Jez Hemming, local democracy reporter
Fears have been expressed that the creation of a “super-council” could “undermine local democracy”.
The Welsh Government is pressing on with plans to create a new regional committee for the north of Wales and Chris Cater, Conwy County Council’s cabinet member for governance, is worried that it could lead to a “democratic deficit”.
Civil servants in Cardiff are consulting with public bodies in the region about a new North Wales Regional Corporate Joint Committee (CJC), which will be discussed by Conwy County Council’s cabinet today. The body would cover all six local authority areas and Snowdonia National Park Authority.
Conwy County Council’s response to the consultation includes concerns it could take power away from local councils and electors.
Conwy’s cabinet member for governance Chris Cater, said: “Concerning the proposed establishment of CJCs, it is important that CCBC’s response reflects real concerns about a democratic deficit developing, potential lack of proper scrutiny and high costs for another layer of governance and administration.
“The resultant budgets would have to be met by local authorities in a financially stressful pandemic/post pandemic period.”
The report to cabinet said: “Whilst there are some benefits to establishing CJCs, the draft response highlights a number of concerns regarding the undermining of local democracy, scrutiny and accountability, functions, staffing and finance costs.”
The Welsh Local Government Association has also “expressed concern over the principle of mandating the committees which it has argued undermines local democracy”, the report adds.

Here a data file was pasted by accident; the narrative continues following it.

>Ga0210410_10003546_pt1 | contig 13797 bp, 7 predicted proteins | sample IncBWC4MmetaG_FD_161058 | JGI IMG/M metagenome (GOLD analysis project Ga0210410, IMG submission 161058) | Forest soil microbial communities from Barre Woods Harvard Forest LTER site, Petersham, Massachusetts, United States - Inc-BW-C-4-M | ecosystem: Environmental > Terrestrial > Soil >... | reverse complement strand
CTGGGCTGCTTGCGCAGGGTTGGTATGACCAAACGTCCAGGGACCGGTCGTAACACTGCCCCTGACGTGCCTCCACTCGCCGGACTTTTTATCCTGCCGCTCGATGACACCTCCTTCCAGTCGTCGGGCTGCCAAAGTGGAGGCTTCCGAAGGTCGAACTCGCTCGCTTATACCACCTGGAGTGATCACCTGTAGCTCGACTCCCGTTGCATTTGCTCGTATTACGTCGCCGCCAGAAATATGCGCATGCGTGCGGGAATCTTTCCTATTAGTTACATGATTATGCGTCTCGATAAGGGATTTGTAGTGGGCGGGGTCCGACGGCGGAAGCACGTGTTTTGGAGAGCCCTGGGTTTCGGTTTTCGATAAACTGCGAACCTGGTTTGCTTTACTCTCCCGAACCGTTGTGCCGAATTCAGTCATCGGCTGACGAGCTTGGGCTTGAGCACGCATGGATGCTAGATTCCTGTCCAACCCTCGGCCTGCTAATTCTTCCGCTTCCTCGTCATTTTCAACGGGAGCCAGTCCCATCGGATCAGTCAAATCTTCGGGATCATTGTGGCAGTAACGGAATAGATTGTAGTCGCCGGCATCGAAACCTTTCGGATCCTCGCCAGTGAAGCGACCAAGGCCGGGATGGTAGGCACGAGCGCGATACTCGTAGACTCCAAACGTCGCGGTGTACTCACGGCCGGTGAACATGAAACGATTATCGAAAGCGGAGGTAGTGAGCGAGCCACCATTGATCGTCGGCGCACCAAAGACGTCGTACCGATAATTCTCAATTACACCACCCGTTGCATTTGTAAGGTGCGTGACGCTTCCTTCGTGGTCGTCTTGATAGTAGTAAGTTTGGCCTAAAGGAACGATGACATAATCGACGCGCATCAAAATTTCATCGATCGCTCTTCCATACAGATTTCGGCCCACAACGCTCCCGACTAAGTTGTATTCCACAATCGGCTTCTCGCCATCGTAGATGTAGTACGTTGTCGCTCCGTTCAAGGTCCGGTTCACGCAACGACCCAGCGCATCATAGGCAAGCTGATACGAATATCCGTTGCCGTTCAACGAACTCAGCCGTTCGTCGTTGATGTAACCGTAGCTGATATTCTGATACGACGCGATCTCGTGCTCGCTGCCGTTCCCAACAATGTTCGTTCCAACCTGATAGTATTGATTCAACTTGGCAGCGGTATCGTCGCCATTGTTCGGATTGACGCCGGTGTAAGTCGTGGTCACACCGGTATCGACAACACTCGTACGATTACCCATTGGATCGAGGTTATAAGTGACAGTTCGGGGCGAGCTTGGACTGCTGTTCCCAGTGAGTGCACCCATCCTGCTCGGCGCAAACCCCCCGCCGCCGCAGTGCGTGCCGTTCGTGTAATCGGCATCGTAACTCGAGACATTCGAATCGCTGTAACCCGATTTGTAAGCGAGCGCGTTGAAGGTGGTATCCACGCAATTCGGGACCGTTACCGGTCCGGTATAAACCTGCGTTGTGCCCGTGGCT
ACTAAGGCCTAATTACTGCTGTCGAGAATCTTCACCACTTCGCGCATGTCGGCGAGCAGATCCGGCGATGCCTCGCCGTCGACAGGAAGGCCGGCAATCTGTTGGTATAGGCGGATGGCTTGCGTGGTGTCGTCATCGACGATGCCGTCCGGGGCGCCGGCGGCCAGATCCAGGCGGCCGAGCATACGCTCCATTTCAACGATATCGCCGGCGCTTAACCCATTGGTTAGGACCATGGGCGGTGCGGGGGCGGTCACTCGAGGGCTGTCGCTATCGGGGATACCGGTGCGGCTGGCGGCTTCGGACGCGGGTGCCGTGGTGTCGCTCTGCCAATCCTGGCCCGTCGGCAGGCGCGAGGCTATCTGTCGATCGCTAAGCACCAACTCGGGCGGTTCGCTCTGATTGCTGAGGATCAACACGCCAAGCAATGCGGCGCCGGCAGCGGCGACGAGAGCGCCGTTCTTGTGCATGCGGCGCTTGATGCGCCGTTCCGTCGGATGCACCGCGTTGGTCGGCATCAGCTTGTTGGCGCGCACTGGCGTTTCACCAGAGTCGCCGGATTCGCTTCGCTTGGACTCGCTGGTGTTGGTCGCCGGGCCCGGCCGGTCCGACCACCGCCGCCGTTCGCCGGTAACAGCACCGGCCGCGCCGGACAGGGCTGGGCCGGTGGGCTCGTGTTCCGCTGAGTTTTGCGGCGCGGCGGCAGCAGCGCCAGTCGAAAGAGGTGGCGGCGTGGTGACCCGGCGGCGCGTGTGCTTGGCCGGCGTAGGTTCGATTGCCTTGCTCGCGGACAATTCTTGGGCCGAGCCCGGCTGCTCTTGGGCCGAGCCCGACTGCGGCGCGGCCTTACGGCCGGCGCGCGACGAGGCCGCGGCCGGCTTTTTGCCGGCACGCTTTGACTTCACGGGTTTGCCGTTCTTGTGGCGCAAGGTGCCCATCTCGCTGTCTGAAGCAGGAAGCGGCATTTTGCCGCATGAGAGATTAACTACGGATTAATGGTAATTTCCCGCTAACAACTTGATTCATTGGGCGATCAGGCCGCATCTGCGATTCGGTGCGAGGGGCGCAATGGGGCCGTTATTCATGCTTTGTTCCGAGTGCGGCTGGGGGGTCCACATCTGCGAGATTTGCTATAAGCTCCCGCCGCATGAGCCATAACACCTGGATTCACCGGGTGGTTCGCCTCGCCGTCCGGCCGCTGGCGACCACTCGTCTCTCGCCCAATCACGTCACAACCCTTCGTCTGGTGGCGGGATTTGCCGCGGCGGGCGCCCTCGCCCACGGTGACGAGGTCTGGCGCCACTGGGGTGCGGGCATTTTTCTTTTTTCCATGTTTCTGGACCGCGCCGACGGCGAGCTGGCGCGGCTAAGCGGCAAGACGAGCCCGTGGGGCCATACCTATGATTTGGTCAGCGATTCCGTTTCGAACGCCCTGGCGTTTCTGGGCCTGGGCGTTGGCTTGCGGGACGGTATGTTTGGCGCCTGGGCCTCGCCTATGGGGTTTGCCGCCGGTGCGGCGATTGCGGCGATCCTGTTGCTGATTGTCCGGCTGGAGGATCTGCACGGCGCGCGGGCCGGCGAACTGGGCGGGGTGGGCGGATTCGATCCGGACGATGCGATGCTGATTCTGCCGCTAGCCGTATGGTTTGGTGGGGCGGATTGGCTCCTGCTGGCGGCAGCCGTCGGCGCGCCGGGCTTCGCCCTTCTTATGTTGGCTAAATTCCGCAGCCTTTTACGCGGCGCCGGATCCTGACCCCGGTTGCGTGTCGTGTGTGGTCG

The new tier of would cover the economy, development planning and transport at a regional level and there will be three other CJCs set up in south-east, south-west and mid-Wales from September this year.
It’s feared the new “super-council” would swallow up the £1 billion North Wales Economic Growth Deal, which already sees all six councils co-operating on developing business and job opportunities, improving communications and reducing skills shortages in the region.
It has been estimated the cost of running the CJC for six years could be between £10.9 – £16.5m.
Plans to voluntarily merge councils were introduced by former public service minister Leighton Andrews in 2015. In 2016 then First Minister Carwyn Jones shelved plans to impose a cut from 22 local authorities to nine. New proposals to reduce the number of councils in Wales to 10 were abandoned by then local government minister Alun Davies in 2018.
In a foreword to the consultation document current local government minister Julie James said collaboration “would be a key” to the country’s post-Covid recovery.
She added: “The model of corporate joint committees builds on the best that has already been achieved in the development of regional arrangements in different parts of Wales.”
Under Part 5 of the Local Government and Elections (Wales) Bill, the Senedd can extend the areas of responsibility – and therefore the powers – of the new body.
County council leaders, the only representatives of each public body in the decision making process for CJCs, would also be able to vote to apply to Welsh Government for more responsibility for the new regional committees.
Wrexham, Flintshire and Gwynedd councils have all raised concerns about the nature and timing of the proposals, although the idea was first mooted in 2019.